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Oregon business and labor groups’ campaign finance proposal receives first hearing.

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TLDR:

Key points:

  • Campaign finance reform proposal in Oregon crafted by business and labor groups gets first hearing.
  • Proposal has drawn criticism for being rushed and full of loopholes.

Campaign finance reform advocates criticized a legislative proposal in Oregon that was drafted with labor and business groups, stating that it was rushed and contained many loopholes. The proposal, known as House Bill 4024, would set limits on campaign contributions but still allows unions and small donor committees to give large sums of money to candidates. Critics argue that the proposal was introduced with very little time left in the legislative session and lacks proper vetting in broad daylight.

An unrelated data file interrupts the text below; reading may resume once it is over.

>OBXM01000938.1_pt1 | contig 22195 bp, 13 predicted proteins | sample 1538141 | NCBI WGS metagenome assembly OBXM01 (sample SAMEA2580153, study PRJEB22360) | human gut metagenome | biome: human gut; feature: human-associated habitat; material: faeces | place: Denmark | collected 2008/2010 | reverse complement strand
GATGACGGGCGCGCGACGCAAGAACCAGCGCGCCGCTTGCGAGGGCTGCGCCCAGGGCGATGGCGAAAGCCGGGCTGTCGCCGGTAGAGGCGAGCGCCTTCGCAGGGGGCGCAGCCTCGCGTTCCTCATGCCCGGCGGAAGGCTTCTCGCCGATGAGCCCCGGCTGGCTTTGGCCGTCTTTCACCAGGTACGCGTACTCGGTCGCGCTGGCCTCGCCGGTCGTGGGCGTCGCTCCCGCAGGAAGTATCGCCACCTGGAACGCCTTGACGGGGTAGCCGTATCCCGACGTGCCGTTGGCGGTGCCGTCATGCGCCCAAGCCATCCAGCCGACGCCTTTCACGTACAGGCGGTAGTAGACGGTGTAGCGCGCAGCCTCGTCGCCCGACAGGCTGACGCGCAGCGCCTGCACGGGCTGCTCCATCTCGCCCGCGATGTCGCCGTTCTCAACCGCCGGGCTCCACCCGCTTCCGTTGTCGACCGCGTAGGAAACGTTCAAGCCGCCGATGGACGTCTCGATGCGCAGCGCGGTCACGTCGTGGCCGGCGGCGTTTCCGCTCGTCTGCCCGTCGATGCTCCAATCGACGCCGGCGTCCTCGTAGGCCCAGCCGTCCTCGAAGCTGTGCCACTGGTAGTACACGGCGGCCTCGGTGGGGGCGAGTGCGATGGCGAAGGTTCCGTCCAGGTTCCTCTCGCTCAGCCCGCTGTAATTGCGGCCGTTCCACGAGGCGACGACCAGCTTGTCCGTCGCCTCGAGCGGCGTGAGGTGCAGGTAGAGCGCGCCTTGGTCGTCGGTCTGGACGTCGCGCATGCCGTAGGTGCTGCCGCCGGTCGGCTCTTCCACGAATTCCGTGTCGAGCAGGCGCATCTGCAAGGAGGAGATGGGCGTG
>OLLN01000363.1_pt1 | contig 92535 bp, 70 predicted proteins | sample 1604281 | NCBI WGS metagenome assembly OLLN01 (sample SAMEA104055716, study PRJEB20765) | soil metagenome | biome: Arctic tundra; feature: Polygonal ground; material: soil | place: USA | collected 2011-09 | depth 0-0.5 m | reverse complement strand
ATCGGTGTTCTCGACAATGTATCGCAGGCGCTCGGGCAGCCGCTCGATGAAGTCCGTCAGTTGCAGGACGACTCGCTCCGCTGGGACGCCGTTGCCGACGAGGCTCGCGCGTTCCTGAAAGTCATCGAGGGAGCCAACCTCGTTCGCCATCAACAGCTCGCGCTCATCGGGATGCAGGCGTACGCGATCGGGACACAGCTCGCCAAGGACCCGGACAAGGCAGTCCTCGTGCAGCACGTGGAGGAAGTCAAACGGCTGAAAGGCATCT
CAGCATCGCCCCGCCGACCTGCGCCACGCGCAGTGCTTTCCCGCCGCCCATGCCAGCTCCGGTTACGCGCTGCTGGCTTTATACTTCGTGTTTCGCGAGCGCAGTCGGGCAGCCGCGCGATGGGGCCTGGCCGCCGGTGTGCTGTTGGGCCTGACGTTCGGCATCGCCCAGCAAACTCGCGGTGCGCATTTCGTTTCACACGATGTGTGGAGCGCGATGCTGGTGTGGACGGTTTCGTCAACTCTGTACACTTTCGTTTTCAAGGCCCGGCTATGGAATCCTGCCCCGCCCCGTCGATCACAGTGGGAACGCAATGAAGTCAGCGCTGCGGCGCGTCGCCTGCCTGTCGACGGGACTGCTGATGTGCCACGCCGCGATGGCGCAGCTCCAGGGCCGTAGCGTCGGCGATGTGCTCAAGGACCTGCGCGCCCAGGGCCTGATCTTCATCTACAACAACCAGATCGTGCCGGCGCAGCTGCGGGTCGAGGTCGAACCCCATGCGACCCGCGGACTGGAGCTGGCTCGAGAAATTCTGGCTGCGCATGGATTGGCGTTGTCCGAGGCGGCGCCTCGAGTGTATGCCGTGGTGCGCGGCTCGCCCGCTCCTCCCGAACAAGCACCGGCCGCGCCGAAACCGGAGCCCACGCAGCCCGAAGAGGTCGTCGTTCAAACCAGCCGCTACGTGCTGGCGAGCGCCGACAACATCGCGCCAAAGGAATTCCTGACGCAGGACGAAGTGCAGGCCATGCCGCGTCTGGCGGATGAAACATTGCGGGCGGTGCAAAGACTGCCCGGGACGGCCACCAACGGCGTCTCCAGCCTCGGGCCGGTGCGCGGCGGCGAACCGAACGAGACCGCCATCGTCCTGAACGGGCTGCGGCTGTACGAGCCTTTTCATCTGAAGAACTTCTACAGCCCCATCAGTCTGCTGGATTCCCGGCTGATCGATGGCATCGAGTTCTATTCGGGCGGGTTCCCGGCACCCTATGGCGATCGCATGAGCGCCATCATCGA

The legislative proposal was developed in response to the possibility of voters having to choose between two conflicting campaign finance ballot measures in November, one backed by good government groups and the other by labor unions and progressive organizations. The proposal aims to prevent chaos from dual ballot measures by setting limits on contributions. However, the bill has faced backlash for still permitting substantial contributions from unions and small donor committees.


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